The Canterville Ghost Summary and Study Guide

Oscar Wilde

The Canterville Ghost

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The Canterville Ghost Summary and Study Guide

SuperSummary, a modern alternative to SparkNotes and CliffsNotes, offers high-quality study guides for challenging works of literature. This 31-page guide for “The Canterville Ghost” by Oscar Wilde includes detailed chapter summaries and analysis covering 7 chapters, as well as several more in-depth sections of expert-written literary analysis. Featured content includes commentary on major characters, 25 important quotes, essay topics, and key themes like Old World vs. New World and Justice vs. Vengeance vs. Forgiveness.

Plot Summary

“The Canterville Ghost” is a comical story that highlights the differences in British and American cultures during the nineteenth century. Wilde uses the story to critique both cultures. More telling, given the story’s ending and that the events are closely placed within the historical context of conflicting views and several wars, the overall theme of forgiveness reads surprisingly fresh, even in today’s time. Ironically, Wilde’s story was received in his day with little fanfare. Though it began its publication serially in 1887, it would not be until Wilde’s now-famous novel The Picture of Dorian Gray was published in 1891 that Wilde would begin his long-lasting critical acclaim as a notable writer and thinker.

When the story was first published, and even later, when it was again published in a group of short stories, critics pointed out that the work was derivative, and as such, unoriginal. It would not be until much later that critics began praising Wilde for the story’s ability to draw upon various genres and writers to tell its tale. This use of material and reference points from other works actually aids in making the story so relevant and comical.

The story itself concerns Horace B. Otis, who is an American minister, and his family. The family buys Canterville Chase, which is a purportedly haunted Tudor mansion. The minister’s English friends try to warn him about the haunted mansion but, being American, he pays no heed to ghost stories, and moves the family into the mansion. The family finds a bloodstain on the carpet, and the mother, Lucretia, wants the horrible stain removed. The housekeeper, Mr. Umney, tells the family that the stain is historic, and should not be removed. The oldest child, Washington, says the stain can easily be removed with cleanser, and sets about removing it. As he does, thunder and lightning start outside, causing the housekeeper to pass out. Each successive morning, the stain reappears. And each morning, it is again removed with the cleaner.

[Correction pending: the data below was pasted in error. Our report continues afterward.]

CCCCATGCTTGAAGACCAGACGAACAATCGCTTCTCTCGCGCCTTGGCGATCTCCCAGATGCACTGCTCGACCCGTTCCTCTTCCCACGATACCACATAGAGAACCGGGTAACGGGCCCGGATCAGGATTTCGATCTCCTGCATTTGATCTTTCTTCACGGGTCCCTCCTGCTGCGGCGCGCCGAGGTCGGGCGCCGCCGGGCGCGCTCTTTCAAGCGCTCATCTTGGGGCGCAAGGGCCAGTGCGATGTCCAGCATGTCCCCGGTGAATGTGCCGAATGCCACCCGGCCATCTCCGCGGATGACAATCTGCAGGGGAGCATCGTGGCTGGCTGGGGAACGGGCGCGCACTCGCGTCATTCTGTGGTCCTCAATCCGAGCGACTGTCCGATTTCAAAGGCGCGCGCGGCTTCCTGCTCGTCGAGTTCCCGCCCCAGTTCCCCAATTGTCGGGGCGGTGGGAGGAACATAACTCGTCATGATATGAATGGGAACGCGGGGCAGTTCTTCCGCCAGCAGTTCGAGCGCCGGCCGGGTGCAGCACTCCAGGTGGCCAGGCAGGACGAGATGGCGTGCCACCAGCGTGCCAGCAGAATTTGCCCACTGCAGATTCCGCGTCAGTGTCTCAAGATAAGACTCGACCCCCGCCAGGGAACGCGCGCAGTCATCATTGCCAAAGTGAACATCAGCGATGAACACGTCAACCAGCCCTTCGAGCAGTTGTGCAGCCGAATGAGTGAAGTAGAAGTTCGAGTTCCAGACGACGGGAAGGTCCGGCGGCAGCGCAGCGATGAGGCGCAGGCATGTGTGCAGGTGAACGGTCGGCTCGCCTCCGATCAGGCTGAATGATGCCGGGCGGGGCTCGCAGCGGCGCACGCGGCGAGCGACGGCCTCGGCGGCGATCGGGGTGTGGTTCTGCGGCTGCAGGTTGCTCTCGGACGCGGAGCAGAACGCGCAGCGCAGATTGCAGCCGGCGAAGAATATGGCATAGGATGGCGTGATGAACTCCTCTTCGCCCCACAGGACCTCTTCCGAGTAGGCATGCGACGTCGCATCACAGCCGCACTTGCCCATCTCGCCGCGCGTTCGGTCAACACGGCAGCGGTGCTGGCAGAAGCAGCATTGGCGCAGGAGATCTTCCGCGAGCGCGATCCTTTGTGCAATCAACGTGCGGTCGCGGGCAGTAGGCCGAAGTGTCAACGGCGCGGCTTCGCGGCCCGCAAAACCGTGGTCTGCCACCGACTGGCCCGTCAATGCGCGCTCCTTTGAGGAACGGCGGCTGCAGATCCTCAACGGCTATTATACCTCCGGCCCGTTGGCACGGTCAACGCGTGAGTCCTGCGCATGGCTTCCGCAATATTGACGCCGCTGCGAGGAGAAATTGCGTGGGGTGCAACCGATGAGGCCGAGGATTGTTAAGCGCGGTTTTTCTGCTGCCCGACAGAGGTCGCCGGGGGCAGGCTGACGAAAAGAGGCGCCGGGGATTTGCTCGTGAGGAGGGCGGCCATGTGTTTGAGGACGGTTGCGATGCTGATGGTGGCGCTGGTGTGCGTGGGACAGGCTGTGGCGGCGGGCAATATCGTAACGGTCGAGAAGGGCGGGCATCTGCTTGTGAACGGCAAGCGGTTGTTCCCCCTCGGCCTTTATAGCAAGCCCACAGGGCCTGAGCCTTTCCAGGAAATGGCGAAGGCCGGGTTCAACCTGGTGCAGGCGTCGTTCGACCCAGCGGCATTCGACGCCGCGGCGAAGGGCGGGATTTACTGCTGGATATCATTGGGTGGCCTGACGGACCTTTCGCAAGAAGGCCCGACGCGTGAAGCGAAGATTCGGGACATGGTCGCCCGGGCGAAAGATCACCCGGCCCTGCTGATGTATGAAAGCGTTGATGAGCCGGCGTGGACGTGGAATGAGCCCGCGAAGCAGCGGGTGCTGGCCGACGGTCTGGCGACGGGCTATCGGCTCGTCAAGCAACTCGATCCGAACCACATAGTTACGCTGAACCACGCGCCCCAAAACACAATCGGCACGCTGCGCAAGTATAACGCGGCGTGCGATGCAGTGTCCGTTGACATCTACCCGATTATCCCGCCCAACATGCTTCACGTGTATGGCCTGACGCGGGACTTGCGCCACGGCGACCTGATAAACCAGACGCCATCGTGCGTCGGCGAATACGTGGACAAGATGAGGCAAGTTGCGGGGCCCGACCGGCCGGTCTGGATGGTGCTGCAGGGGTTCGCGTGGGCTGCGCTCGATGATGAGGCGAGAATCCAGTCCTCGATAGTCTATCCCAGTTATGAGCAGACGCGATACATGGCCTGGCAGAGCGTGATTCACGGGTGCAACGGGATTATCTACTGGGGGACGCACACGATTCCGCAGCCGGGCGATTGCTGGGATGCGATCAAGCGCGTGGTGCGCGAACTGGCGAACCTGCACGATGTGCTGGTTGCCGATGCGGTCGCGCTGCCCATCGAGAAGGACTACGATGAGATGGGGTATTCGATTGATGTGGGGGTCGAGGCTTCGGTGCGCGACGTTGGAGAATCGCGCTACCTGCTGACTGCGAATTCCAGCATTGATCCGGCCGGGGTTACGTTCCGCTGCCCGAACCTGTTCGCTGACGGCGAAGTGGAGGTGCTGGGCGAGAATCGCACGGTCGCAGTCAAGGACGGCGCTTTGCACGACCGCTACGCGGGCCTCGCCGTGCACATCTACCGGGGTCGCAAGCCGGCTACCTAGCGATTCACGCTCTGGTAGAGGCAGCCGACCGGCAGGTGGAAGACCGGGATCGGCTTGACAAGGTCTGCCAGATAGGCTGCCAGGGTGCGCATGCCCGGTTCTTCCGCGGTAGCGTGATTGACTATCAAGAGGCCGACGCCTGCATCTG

A few nights later, the ghost appears to Mr. Otis and his two twin sons in a hallway. Though it attempts to scare them, Mr. Otis simply replies that it might use a lubricant for its creaking chains, and the twins throw pillows at the ghost’s head. The ghost retreats to its quarters, shocked at the family’s reaction. It begins to reminisce on its past victories of scaring the mansion’s inhabitants, causing them to go mad or commit suicide. It then thinks up a plan to get back at the American family for its lack of fear concerning the ghost.

While the ghost is thinking up a plan to scare the family, the family thinks about the ghost. The family laughs at the ghost, as well as the bloodstain, which is changing color from red to green. The only member of the family who does not laugh is Virginia, the fifteen-year-old daughter of Mr. Otis. When the ghost next attempts to scare the twins, they shoot pellets at it. Moreover, it tries to scare the entire family by laughing ominously, but Mr. Otis simply recommends a tincture to the ghost for indigestion.